August 31, 2007

Dream a Little Dream …

My wife and I were lounging around last Saturday night watching our 6-week-old daughter snooze, when all of a sudden she hit me with one of those mind-bending questions that came dangerously close to making my brain explode:

"Do you think babies can dream?"

Now I'm smart, but not I- Know- Whether- A- Baby- Dreams- Or- Not smart. I'm smart in the sense that I can successfully answer questions like "How do you play Sudoku" and "Did Justin Timberlake, in fact, bring sexy back?" I gave her question some serious thought, though, weighing the pros and cons, debating the obvious issues at hand, and came up with a very profound:

"Why not?"

It's not implausible, is it? After all, babies are an awful lot like adults. They're grumpy when they're hungry. They're grumpy when they're sleepy. They're grumpy when MTV rates some Eminem video #1 on its Best Videos of All-Time List, even though anyone with half a brain knows it's impossible to top Michael Jackson's "Thriller." (Perv or not, he rocked the casbah with that one.) If babies have the mind capacity for all of this, I'd like to think that they can and do dream.

So we spent the next hour staring at Ella in her car seat, monitoring her every breath, trying to determine if she did, in fact, show any signs of dreaming. But, just like you'd expect from any baby, all she did was drool down the side of her onesie and drop a fart so loud that our neighbors stopped by to "make sure everything was OK." Truthfully, I wasn't.

So I began to search for an answer. According to medical research, babies do experience REM, which is often associated with dreaming. And some doctors—who shall remain nameless but are quoted in several arenas—say that this direct link proves that babies dream. Of course, that's a very big assumption and there's still no factual proof to back this up. Remember, just because you hear the sink running in the bathroom doesn't mean your guest washed his hands.

Now, just for a minute, let's pretend that there's conclusive evidence that babies dream. This begs an even more important question: If babies can dream, what do they dream about? Like any savvy, well-educated journalist, I turned to Google for answers. Some folks seem to think that babies dream about heaven. Others believe that they dream about the womb. And several more (read: a Yahoo user by the name of LuckyLou77 who, for all I know, could be a week shy of her 11th birthday) believe they dream about the one experience they've had so far—popping out of their mama.

While all these answers sound reasonable, none of them seem to click with me. I just can't believe that babies can handle such big and complex ideas. I think it's a safer bet that when Ella is tossing and turning in her crib, she's less likely remembering her birth and more likely fantasizing about a giant bottle filled with boob juice. Hell, if I was a baby, that's all I'd dream about.

So the moral of this story is that babies may or may not dream. No one really knows. And as Ella sat there in her car seat, content as can be, I realized that it really doesn't matter if our infant dreams. As long as she's sleeping soundly, I'm happy. Plus, when it comes down to it, all that really matters is that when she wakes up, mom's around to clean up the giant load in her pants.

The Life of Dad is updated most Fridays (barring the call of family duties). Thanks for stopping by and following my attempts to be a good dad, husband and co-ed softball player. I hope you visit again. -- Brian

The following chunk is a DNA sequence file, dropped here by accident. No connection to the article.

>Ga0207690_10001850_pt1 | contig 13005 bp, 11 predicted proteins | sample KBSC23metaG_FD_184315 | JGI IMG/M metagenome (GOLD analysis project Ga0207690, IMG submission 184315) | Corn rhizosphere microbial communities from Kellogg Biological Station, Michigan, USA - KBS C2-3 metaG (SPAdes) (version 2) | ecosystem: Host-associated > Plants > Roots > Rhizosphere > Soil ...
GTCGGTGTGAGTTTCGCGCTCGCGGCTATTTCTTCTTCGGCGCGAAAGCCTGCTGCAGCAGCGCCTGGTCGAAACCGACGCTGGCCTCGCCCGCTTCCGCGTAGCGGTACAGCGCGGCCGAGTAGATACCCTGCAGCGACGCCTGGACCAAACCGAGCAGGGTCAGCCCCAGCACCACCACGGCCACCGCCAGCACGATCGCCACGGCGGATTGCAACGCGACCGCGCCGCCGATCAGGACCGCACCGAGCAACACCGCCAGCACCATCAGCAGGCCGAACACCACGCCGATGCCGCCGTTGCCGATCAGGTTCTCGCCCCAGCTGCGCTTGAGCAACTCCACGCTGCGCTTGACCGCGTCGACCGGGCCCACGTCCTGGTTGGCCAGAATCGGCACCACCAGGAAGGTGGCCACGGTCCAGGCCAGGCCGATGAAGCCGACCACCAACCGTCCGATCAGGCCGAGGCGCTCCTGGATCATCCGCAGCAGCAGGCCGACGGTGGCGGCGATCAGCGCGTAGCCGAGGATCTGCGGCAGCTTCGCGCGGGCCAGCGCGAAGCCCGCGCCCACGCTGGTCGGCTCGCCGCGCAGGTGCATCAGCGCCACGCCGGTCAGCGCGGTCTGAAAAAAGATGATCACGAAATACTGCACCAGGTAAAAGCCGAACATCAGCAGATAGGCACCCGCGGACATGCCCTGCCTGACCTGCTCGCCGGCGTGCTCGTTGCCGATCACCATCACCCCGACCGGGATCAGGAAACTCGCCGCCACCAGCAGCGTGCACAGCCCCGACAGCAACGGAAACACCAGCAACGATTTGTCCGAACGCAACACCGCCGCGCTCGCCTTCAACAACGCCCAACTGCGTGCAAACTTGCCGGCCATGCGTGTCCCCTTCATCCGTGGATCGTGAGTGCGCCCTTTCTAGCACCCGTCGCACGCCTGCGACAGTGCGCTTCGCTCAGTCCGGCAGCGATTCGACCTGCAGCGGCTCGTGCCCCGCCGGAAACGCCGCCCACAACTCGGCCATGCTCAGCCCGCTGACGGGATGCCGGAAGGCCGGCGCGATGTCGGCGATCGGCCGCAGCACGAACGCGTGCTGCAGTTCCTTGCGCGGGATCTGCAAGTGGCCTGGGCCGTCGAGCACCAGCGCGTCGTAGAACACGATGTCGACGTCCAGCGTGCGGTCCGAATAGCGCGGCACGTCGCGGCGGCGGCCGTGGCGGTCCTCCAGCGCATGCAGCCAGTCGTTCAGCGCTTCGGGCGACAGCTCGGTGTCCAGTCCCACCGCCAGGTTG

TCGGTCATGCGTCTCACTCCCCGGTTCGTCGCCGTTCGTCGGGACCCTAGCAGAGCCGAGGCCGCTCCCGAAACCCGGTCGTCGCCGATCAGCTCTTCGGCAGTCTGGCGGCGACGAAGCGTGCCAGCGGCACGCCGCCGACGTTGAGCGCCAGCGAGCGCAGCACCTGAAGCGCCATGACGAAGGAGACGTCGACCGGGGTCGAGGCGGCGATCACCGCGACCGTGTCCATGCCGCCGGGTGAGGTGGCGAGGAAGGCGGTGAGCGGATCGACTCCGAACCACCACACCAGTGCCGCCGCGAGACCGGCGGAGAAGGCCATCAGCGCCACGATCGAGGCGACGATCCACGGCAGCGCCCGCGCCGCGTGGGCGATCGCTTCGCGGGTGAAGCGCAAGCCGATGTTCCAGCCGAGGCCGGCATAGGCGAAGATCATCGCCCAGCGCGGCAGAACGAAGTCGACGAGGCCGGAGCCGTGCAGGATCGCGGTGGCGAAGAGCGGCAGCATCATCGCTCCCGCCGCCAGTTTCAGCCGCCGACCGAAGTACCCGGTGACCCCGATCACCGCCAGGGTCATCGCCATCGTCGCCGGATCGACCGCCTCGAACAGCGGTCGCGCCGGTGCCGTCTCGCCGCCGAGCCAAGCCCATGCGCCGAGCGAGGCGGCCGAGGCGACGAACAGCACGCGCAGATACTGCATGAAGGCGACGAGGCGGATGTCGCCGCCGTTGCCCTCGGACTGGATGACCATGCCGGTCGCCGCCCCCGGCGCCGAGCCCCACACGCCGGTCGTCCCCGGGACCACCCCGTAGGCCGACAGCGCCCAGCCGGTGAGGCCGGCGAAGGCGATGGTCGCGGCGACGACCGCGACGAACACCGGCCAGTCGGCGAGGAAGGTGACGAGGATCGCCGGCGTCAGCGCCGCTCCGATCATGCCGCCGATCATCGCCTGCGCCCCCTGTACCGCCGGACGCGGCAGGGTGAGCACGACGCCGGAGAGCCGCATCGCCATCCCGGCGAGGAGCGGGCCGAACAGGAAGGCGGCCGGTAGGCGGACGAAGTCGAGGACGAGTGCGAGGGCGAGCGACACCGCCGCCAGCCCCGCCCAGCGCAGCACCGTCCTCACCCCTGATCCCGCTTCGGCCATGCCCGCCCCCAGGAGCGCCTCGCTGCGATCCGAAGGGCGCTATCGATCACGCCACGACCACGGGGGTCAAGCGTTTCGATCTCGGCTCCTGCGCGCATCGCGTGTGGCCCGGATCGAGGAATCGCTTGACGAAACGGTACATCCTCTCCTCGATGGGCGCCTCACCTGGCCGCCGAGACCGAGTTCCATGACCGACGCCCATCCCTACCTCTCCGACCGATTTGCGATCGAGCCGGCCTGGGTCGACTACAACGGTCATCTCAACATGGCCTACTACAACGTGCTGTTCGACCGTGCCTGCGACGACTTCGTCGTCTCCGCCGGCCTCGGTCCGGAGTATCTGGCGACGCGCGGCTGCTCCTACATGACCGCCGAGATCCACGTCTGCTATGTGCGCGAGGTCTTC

August 17, 2007

A Star is Born …

Babies really have the life. Don't believe me? Today marks Ella's one-month birthday and, in a closed-door interview, I asked how she intends to celebrate, to which she replied: Mbnmadna. While this sounds like gibberish, it isn't—it's just baby talk. Luckily for all, I've become an expert in this field and I know "Mbnmadna" clearly translates into:

"I plan to spend the day eating, sleeping, pooping, being adored by everyone and then modeling for a book."

Modeling for a book?

That's right, our little girl is going to spend her "birthday" afternoon in front of a studio camera posing, smiling and looking adorable. If that's not enough, she's even negotiated a chauffeur (Brittany), a diaper changer (Brittany) and the right to sleep in between takes.

Boy, they really grow up fast, don't they?

This all came about Thursday afternoon, when my good friend Jessica (or The Jypsy, as some of you may remember her) stopped by my cube. It started with our typical weekly chat: How's your house? How's your spouse? I really, really like your blouse. When we ran out of words that rhymed, we got to the heart of the visit:

"Brian, and you can totally say no to this, but I'm editing a book about knitted gifts for people and one chapter is devoted to kids. Because Ella is so darn cute, would you mind if we took some photos of her in knitted garb and used her in the book?"

"Will she get paid?"

"Well, no … but she'll get a free copy of the book."


Now, I don't mean to brag, but Ella is taking after her old man. Once upon a time, many moons ago, in a galaxy far, far away, I, too, was a model. The year was 1984 and a young Brian A. Klems made his way down the Shilitos (now Macy's) runway wearing a dashing, debonair, manly outfit that looked something like this: click here.

My mom was proud. The crowd loved me. The critics used words like "masterful," "breathtaking" and "this generation's Scott Baio." I was on top of the world—less because of the fame and more because they gave us free juice and cookies after the show.

Of course, I eventually had to walk away from the spotlight. The modeling agency cited "creative differences" as the reason for our split, but that's just a cover. I left the limelight to pursue bigger dreams like playing shortstop for the Cincinnati Reds and being featured on NBC's Website with Dwight the Bobblehead.

Now, I don't want you to think that I'm pressuring her into a modeling career. I mean, come on, she's one-month old. Like any good parent, I don't care what profession my daughter chooses. In fact, modeling would likely be at the bottom of my list, but it's hard to pass up a fun opportunity like this. And years from now it'll be cool to look back at that book and tell her stories about her "modeling days."

"Ella, I remember when you drooled all over that cameraman and then, like a polite and well-mannered baby, you licked it right up! Your mom and I were so proud."